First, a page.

Read PART II - THE COUNTRIES OF THE EARTH of This Giddy Globe , free online book, by Oliver Herford, on ReadCentral.com.

The Countries of the Earth may be divided into two Groups, the English speaking countries and the Foreign Countries.

The English Speaking Countries which comprise the United States and the British Empire occupy one fourth of the entire surface of the Globe.

The rest are just Foreign Countries.

CHAPTER I - THE POLES

The Earth has three kinds of Poles, the Frigid Poles in the North and South and the very hot Poles in the centre of Europe.

This chapter is about the North Pole.

The North Pole is the Geographical interrogation point of the Earth.

It is probably the only absolutely moral spot in the World.

Scientists declare it to be the site of the Garden of Eden, thus giving colour to the popular notion that Eden was the original Roof Garden.

The only language that has ever been spoken at the North Pole is
English.

The language that Lieutenant Peary used when he found the footprint of Doctor Cook on the Pole, whatever else it might be, was English, and the language of the next discoverer, when he finds (or does not find) the footprint of Lieutenant Peary, will probably be English too.

Whatever use may be ultimately found for the North Pole, up to the present time it has only been used for advertising purposes.

The frozen tracts that surround it bear the names of Adventurers, Princes and Editors, and the very topmost tip, out of compliment to a well-known pianist and politician, has been called the Magnetic Pole.

So far as we know, all the disadvantages of the North Pole are shared by the South Pole, but for some reason the South Pole has never been so successful as an advertising medium.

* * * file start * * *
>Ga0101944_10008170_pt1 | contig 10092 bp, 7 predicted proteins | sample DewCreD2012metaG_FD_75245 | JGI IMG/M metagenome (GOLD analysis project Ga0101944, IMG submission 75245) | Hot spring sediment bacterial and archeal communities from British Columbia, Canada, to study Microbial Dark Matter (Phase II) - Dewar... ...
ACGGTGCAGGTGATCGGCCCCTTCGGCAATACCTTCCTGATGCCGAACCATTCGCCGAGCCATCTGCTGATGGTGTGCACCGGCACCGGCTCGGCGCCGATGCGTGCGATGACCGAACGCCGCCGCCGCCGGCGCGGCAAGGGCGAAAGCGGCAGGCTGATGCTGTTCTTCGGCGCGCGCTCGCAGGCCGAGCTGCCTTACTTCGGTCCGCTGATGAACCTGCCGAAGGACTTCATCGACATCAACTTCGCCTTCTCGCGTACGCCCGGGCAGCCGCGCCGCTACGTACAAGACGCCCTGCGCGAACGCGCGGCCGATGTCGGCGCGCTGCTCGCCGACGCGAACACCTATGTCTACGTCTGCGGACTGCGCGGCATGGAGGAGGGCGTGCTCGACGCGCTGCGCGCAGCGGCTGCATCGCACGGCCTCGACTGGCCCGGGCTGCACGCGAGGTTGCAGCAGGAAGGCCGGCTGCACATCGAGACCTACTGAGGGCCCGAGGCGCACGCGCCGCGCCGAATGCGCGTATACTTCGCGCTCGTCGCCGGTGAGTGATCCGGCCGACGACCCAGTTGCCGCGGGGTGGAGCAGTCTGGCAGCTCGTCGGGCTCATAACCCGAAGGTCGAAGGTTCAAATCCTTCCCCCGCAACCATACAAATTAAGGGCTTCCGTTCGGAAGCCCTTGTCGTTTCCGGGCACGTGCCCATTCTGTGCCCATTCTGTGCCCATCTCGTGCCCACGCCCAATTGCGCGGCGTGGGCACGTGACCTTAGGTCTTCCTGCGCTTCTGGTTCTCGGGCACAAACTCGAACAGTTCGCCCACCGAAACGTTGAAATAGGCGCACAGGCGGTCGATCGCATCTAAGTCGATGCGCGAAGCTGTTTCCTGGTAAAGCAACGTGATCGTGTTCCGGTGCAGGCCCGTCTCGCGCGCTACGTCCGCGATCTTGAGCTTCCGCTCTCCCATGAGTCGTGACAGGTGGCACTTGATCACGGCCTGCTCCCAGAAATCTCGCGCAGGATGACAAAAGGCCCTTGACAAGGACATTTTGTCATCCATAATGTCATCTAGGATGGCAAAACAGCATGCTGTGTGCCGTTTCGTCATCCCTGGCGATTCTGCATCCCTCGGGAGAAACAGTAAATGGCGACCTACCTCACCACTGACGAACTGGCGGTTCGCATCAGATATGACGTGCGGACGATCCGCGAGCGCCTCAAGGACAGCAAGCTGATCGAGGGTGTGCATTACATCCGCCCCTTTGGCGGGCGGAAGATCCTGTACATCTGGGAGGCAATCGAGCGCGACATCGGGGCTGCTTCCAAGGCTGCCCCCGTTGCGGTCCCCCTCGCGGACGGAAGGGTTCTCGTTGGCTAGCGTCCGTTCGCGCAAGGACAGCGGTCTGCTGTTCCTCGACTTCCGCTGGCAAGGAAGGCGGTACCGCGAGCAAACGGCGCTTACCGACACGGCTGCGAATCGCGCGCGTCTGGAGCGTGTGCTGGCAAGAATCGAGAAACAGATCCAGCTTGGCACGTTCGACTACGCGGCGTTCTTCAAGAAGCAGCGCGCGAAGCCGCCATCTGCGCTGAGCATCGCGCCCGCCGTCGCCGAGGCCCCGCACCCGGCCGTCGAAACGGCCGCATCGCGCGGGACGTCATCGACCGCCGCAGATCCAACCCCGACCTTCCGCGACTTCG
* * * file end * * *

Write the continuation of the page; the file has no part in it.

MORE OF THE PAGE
CHAPTER II - AMERICA

Let us see America first.

On a modern map of the Western Hemisphere America is as easy to see as the Decorations on the breast of a Rear Admiral of a Dry Dock.

One wonders how it escaped being discovered so long!

But when you look at this map of the Western Hemisphere as it appeared about a thousand years ago, when Lief Ericsen discovered New England, you will understand that discovering America in those days was no child’s play.

Nevertheless, Lief, the son of Eric, did not think much of his find.

How could a lowbrowed viking be expected to understand Boston, much less what was going to be Boston in a thousand years!

After writing his Impressions of America in obscure Runes on a conspicuous rock, Lief pulled up his anchor and sailed home to Norway.

No one could decipher the Runes, but everybody suspected what they meant.

And Lief was justly punished for his rudeness, his statue stands (so runs the tale) in the Fenway of Boston to this day.

America was not discovered again for nearly five hundred years.

Then Christopher Columbus took a hand, but though he made four trips to the New World, Columbus carelessly neglected to write a book or even a magazine article on his Impressions of America.

A new path in Navigation, just as in Art or Literature, once shown, is easy to follow, and seven years later an Italian plagiarist named Amerigo discovered America all over again and copyrighted the whole continent in his own name.

By this time, as the accompanying map will show, the continent of America had gained considerably in bulk and offered an easy mark to the horde of discoverers who came in the wake of Amerigo.

And still they come — and though it is too late to secure a copyright on the continent they never fail to copyright their impressions of America.

CHAPTER III - BOSTON

In spite of many laudable attempts, America was never seriously discovered until the year 1620 when the Mayflower landed in Massachusetts a cargo of Heirlooms, Boston Terriers, Beans and Ancestors.